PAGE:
Shot Heard 'Round the World (baseball)
In baseball, the "Shot Heard 'Round the World" is an epithet used to describe a game-winning home run by New York Giants outfielder Bobby Thomson off of Brooklyn Dodgers pitcher Ralph Branca at the Polo Grounds in New York City on October 3, 1951, to win the National League (NL) pennant. Thomson's dramatic three-run homer came in the ninth inning of the decisive third game of a three-game play-off for the pennant in which the Giants trailed, 4 runs to 2.
The game—the first ever televised nationally—was seen by millions of viewers across America and heard by thousands of American servicemen stationed in Korea, listening on Armed Forces Radio. The classic drama of snatching victory from defeat to secure a championship was intensified by the epic cross-town rivalry between the Giants and Dodgers, and by a remarkable string of victories in the last weeks of the regular season by the Giants, who won 37 of their last 44 games to catch the first-place Dodgers and force a playoff series to decide the NL champion. The Giants' late-season rally and 2-to-1-game playoff victory, capped by Thomson's moment of triumph, are collectively known in baseball lore as the "Miracle of Coogan's Bluff."
The phrase "shot heard 'round the world", from the poem "Concord Hymn" (1837) by Ralph Waldo Emerson, was originally a metaphor for the first clash of the American Revolutionary War, and has since been applied to other dramatic historical moments.
The National League (NL) race in the 1951 Major League Baseball season was projected to be a contest between the New York Giants, Brooklyn Dodgers, and Philadelphia Phillies. Throughout the first half of the season, the Dodgers stayed in first place by a large margin. By August 10, they were 12 1⁄2 games ahead of the Giants and 14 1⁄2 games ahead of the Phillies, and as a result they were already looking ahead to facing the New York Yankees in the 1951 World Series. "Unless [the Dodgers] completely fold in their last 50 games," wrote an Associated Press writer, "they're in." As the Phillies faded from contention, the Giants won 16 straight games from August 12 to August 27, cutting their deficit from 12 1⁄2 games to six. By September 20, the Dodgers had ten games left to play while the Giants had seven. Though the Dodgers' 4 1⁄2 game advantage appeared insurmountable, the Giants won all of their last seven games. When the Dodgers defeated the Phillies 9–8 in 14 innings on the final day, the Dodgers' and Giants' records stood at an identical 96-58.
The NL used a three-game playoff at that time to break ties for the pennant. For game one at Brooklyn's Ebbets Field, the Dodgers chose as their starting pitcher Ralph Branca, who had beaten the Giants twice in the regular season; the Giants chose Jim Hearn, who had likewise beaten the Dodgers twice that year. The Giants won the first game, 3-1 thanks to home runs by Bobby Thomson and Monte Irvin. For game two, also in Brooklyn, the Giants' Sheldon Jones faced the Dodgers' Clem Labine. The Yankees were among those in attendance as spectators. The Dodgers bounced back to win the second game, 10-0, with home runs by four separate players. The 1-1 deadlock set up the deciding third game at the Polo Grounds.
|WP: Larry Jansen (23–11) LP: Ralph Branca (13–12)
NYG: Bobby Thomson (32)
For game three Sal Maglie was on the mound for New York, while Brooklyn called on Don Newcombe; both pitchers had winning records against the opposing team heading into the matchup. In the top of the first inning Jackie Robinson singled, driving in the game's first run when Pee Wee Reese crossed home plate. The game then became a pitcher's duel, with neither Maglie nor Newcombe allowing a run through the sixth inning. In the seventh inning, Irvin led off with a double for the Giants. He was bunted over to third, and scored on a sacrifice fly by Thomson, tying the score at one run each.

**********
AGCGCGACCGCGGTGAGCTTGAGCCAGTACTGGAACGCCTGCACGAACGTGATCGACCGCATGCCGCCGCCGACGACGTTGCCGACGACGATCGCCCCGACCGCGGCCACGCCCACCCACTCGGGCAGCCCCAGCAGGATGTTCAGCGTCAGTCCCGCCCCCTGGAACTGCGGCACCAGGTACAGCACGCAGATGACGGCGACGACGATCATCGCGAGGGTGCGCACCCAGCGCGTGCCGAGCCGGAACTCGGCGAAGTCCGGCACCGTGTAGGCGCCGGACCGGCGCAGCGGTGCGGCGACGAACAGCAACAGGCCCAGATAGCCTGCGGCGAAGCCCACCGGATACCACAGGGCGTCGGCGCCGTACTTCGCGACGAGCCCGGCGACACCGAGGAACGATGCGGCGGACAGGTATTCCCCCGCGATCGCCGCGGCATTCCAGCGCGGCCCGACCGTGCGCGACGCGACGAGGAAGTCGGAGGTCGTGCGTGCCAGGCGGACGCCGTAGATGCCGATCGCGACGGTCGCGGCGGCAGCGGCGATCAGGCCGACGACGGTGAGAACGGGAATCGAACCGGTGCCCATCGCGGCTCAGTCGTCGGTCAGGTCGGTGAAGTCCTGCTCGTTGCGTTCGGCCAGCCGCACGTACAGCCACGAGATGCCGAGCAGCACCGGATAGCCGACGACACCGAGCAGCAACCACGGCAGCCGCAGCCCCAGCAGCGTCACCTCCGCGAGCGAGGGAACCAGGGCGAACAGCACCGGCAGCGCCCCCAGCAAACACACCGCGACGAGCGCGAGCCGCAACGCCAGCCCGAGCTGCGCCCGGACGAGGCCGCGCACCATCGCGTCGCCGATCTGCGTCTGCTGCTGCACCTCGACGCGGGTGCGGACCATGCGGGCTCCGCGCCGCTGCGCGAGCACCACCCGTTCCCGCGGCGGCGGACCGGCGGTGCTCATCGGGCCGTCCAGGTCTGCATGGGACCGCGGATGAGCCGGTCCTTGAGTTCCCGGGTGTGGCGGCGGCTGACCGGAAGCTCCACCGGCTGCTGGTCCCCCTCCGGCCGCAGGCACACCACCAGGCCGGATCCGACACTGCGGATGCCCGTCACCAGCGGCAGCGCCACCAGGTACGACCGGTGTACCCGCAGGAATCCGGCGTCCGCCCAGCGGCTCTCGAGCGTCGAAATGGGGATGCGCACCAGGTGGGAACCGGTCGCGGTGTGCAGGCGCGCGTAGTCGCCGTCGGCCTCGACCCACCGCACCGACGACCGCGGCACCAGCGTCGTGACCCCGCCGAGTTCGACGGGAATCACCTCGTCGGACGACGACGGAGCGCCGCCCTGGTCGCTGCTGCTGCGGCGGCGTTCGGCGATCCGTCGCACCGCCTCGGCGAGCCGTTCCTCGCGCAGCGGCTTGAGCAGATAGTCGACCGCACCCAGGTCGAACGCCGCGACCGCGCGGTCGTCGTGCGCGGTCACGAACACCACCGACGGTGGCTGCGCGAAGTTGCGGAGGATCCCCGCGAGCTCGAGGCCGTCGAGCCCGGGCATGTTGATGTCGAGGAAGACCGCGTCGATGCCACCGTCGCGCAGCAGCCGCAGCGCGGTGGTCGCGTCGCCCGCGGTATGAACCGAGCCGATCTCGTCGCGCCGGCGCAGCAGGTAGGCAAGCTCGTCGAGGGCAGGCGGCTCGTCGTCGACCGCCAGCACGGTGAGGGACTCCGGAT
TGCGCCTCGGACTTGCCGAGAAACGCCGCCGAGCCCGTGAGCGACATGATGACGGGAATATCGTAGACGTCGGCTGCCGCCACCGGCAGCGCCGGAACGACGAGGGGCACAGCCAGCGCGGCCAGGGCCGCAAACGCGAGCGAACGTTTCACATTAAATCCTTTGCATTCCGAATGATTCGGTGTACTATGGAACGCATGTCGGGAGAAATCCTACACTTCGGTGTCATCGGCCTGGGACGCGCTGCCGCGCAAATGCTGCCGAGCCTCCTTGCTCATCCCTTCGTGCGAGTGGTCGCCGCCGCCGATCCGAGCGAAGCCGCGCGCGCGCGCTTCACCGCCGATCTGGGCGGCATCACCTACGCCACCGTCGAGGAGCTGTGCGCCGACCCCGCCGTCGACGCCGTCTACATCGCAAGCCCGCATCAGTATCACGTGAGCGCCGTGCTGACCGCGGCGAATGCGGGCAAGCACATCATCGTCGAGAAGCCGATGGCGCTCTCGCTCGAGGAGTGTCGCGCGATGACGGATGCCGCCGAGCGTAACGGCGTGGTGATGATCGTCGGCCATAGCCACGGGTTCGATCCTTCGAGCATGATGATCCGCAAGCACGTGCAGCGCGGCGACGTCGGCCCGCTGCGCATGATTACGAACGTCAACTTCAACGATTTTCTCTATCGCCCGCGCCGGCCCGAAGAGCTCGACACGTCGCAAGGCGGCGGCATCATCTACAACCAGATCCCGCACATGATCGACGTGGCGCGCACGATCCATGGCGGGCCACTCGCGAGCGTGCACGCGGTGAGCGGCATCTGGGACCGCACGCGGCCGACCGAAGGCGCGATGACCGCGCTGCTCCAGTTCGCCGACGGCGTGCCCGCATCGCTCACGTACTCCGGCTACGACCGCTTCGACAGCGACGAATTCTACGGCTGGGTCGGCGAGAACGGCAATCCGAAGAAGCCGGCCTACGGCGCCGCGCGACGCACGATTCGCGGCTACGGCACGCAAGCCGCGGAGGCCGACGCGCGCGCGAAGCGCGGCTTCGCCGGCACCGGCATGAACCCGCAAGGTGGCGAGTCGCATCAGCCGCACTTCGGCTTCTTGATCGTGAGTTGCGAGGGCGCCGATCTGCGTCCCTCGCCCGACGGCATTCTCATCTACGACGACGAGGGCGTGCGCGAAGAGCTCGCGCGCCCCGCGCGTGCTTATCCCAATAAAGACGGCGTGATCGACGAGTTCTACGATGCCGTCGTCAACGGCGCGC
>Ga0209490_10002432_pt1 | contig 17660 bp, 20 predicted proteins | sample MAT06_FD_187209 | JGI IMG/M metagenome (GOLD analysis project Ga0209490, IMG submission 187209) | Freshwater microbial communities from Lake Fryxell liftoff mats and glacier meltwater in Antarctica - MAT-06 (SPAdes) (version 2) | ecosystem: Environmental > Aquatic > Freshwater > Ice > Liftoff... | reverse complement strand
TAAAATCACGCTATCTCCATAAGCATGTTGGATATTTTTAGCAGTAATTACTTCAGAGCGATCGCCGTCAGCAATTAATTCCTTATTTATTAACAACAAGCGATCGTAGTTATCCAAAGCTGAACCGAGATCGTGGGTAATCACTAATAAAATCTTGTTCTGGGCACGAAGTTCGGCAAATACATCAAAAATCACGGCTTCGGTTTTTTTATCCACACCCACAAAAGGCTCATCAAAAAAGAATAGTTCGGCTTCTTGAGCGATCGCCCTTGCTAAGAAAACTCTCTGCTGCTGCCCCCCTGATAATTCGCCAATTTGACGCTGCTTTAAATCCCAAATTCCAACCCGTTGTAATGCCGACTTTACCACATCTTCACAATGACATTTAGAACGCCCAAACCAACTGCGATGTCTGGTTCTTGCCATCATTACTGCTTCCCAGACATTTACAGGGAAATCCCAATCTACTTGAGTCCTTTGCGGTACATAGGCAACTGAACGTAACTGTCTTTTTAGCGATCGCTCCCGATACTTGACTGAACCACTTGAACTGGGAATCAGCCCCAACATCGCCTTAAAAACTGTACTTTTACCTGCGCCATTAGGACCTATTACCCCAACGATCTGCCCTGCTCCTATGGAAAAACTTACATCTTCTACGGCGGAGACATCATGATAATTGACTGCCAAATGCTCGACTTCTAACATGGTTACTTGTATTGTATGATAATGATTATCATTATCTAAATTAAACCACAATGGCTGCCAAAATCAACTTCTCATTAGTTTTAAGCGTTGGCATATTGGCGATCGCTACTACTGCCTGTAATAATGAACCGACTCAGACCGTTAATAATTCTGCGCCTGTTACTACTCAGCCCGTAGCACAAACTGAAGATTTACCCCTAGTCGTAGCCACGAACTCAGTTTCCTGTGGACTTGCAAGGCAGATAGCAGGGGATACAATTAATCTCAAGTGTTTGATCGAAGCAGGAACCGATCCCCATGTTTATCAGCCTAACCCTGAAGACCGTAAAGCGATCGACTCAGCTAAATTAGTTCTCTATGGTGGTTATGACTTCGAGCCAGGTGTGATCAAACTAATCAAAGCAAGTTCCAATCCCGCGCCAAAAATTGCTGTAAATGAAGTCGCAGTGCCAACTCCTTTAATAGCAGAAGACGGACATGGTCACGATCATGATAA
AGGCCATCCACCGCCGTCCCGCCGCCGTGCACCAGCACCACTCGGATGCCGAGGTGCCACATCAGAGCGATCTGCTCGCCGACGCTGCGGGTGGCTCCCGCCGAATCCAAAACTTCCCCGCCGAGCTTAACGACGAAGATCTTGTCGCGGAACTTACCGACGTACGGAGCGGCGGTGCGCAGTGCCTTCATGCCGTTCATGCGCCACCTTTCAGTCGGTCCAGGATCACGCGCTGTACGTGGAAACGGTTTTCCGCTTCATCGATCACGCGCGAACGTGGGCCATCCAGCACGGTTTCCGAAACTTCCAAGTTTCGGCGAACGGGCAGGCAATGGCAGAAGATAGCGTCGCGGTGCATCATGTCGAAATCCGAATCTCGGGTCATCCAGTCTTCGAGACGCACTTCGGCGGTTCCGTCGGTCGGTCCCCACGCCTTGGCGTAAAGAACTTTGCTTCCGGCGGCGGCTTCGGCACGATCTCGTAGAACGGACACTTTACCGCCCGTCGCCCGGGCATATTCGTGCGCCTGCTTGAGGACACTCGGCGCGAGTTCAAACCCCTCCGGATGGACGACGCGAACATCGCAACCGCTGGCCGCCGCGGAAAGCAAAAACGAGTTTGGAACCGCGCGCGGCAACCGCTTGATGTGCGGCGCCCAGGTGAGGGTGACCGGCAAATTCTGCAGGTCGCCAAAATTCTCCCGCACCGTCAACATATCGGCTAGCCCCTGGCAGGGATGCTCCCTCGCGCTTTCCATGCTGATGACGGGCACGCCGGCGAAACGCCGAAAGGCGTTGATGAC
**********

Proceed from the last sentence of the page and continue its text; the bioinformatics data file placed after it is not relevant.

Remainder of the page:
In the top of the eighth the Dodgers came back with three runs off Maglie. Reese and Duke Snider hit back-to-back singles, and Maglie threw a wild pitch, allowing Reese to score. After Robinson was walked, Andy Pafko hit a single to score Snider. Cox added another single to score Robinson, making the score 4-1 in favor of the Dodgers. Newcombe set down the Giants in order in the bottom of the eighth, while Larry Jansen did the same in relief of Maglie in the top of the ninth.
Newcombe had pitched a complete game the previous Saturday, then thrown 5⅔ innings in relief the next day in the last game of the regular season. Pitching on only two days' rest and tiring badly, he attempted to take himself out of the game, only to have Robinson talk him into trying to finish the ninth inning.
Giants shortstop Alvin Dark singled to start the rally. At that point, as Bud Greenspan explained in Play It Again, Bud, the Dodgers made a crucial defensive mistake: With no outs, a runner on first, and a 3-run lead, the normal strategy would be to position the infield for a possible double play; but first baseman Gil Hodges played close to the base to hold the runner, leaving a large gap on the right side of the infield. Don Mueller hit a single through that gap, past the diving Hodges, and Dark advanced from first to third. Instead of a possible rally-killing double play, the Dodgers found themselves facing the potential tying run at the plate with two runners on base and nobody out. Irvin then chased the first pitch and popped out. (Greenspan argued that had the Dodger infield played Mueller at double-play depth, Irvin's pop-up would in all likelihood have been the season-ending third out.)